After a massive standing ovation for the first half and the pause, Trifonov sprints back out the bench and dives into his selections from Shostakovich’s Preludes and Fugues. These selections were not chosen in their original order, but arranged for maximum effect – the creepily gorgeous opening prelude leads us through a luscious set of figural fragrances and fabrics before ending with a fugue containing a stormy finish. After this piece, the audience not only stood up to clap, but starting to yell bravos as well – something I have never heard before in the middle of a program – obscuring even the start of the Stravinsky! Even more so than the Schumann works, Shostakovich provided a canvas for Trifonov’s deeply original creativity – the range of sounds coming from the piano was tremendous, but equally matched by a phenomenal sense of dramatic pacing and climactic energy. The metaphor of Trifonov as a chamber ensemble with independent-minded players never seemed more apt. The final work on the program – Stravinsky’s Petrushka and the highlight of the concert – must be heard to be believed. No longer can Petrushka be considered an empty virtuoso vehicle, indeed so much life was added to it that many parts simply did not resemble what we are used to hearing. On top of all the qualities emphasized above (including some marvelously voiced chords and textures), it was Trifonov’s undeniable genius at rhythmic shaping that brought the piece to life. In short, the rhythms were so powerful, the syncopations so strong, the polyrhythms so present, that one could hardly avoid falling out of your seat – indeed Trifonov seemed perilously close falling off the bench has he was what could only be called dancing on the bench. And the music was dancing too, in every nook and cranny of the piece Stravinsky’s vision of the Russian countryside came to life. For the first time, that old wild smile began to appear on Trifonov’s face.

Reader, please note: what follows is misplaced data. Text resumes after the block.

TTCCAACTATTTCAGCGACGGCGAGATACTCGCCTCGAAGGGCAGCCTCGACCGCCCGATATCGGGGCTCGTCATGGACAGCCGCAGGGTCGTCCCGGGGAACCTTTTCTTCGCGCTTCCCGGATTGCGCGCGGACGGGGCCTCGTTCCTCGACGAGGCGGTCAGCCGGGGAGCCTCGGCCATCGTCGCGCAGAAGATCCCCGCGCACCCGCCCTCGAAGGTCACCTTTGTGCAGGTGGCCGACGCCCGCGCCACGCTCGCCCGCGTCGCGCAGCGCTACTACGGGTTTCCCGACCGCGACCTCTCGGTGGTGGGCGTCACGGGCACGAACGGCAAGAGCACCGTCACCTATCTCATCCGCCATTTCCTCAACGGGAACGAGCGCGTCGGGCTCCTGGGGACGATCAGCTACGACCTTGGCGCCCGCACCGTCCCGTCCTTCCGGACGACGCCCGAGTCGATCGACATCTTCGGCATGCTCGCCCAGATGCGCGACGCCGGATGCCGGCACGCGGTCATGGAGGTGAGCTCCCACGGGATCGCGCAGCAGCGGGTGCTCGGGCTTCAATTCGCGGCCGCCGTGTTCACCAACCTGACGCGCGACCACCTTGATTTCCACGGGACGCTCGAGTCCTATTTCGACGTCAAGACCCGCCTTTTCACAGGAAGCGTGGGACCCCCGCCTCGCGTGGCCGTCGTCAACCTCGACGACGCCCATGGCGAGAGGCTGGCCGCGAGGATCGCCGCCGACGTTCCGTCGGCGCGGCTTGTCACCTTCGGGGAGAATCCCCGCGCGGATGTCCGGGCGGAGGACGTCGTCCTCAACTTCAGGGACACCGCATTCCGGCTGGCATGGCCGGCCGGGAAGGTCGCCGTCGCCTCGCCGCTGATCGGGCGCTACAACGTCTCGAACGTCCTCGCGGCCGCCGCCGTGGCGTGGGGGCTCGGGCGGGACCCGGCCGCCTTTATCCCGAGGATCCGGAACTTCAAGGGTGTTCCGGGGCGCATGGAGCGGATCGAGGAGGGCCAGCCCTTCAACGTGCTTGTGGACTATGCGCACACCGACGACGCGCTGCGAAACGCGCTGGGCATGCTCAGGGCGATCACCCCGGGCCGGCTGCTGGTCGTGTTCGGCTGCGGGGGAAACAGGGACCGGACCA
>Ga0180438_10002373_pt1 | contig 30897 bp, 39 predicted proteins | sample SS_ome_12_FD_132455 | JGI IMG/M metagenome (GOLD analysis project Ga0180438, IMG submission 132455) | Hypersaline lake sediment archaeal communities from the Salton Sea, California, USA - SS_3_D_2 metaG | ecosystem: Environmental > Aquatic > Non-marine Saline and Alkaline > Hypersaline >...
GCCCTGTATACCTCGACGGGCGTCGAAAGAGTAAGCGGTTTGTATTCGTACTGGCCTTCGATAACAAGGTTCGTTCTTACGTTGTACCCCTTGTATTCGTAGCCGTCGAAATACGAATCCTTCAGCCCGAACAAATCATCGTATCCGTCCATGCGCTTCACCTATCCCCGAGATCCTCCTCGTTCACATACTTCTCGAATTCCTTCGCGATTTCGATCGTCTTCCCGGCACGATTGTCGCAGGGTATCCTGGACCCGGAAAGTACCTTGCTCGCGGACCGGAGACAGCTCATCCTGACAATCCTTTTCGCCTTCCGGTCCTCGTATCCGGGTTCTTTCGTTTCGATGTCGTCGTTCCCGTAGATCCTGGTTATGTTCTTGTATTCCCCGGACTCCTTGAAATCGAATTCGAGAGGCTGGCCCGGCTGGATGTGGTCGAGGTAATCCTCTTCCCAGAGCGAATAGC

After tremendous applause that began before the piece even finished, the audience was treated to two encores (desperate attempts to garner a third through yelling at the pianist proved unsuccessful). The first was Nikolay Medtner’s Op. 38/8 “Alla Reminiscenza” played at a breakneck speed, building up to a tremendous flourish. Let it be known that I would graciously donate an arm and a leg to hear Trifonov perform the whole set. The second encore was a delightful piece by Prokofiev bringing the nearly 3-hour concert to a close. The concert showed once again that Trifonov is the premier recitalist of the age – it was only marred by a phone endlessly ringing during the Kreisleriana, which, after being supposedly shut off, went on to ring again exactly 30 seconds later.
Concert date: 26 March 2017, CSO Chicago
Schumann – Kinderszenen
Schumann – Toccata, Op. 7
Schumann – Kreisleriana
Shostakovich – Selections from 24 Preludes and Fugues
Stravinsky – Three Movements from Petrushka
Medtner – Alla Reminiscenza from Forgotten Melodies [ENCORE]
Prokofiev – Gavotte from Cinderella [ENCORE]
Please identify the reviewer, Patrick, for the piano recital review. It was a good and well written review. The writer did what we call in Chicago, a “he pulled over” review. It is a review of gasping admiration.
Thanks for your comment. I’m afraid the author wanted only to be known as Patrick. You can find him on Twitter as @SaneMedtnerFan